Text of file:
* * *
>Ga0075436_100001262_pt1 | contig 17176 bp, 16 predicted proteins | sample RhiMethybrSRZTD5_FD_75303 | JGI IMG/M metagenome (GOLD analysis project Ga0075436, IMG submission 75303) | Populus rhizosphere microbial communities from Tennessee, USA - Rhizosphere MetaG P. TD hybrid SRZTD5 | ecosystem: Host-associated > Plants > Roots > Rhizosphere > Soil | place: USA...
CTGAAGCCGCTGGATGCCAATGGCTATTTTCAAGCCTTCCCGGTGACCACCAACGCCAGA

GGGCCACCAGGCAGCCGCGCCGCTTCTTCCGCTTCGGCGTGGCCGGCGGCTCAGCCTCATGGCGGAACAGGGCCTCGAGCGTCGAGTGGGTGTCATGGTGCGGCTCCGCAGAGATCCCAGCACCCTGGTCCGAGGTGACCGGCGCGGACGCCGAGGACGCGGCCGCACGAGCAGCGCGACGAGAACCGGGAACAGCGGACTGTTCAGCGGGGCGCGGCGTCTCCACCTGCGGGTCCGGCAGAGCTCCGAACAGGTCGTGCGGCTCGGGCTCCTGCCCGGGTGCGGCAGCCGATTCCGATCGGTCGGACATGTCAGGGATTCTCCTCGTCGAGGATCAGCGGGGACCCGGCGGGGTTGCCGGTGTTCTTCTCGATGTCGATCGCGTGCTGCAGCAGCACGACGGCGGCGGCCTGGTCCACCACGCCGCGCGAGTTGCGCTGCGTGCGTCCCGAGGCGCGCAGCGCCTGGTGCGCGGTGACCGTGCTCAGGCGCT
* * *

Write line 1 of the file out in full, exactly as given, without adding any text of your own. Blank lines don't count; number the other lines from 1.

>Ga0075436_100001262_pt1 | contig 17176 bp, 16 predicted proteins | sample RhiMethybrSRZTD5_FD_75303 | JGI IMG/M metagenome (GOLD analysis project Ga0075436, IMG submission 75303) | Populus rhizosphere microbial communities from Tennessee, USA - Rhizosphere MetaG P. TD hybrid SRZTD5 | ecosystem: Host-associated > Plants > Roots > Rhizosphere > Soil | place: USA...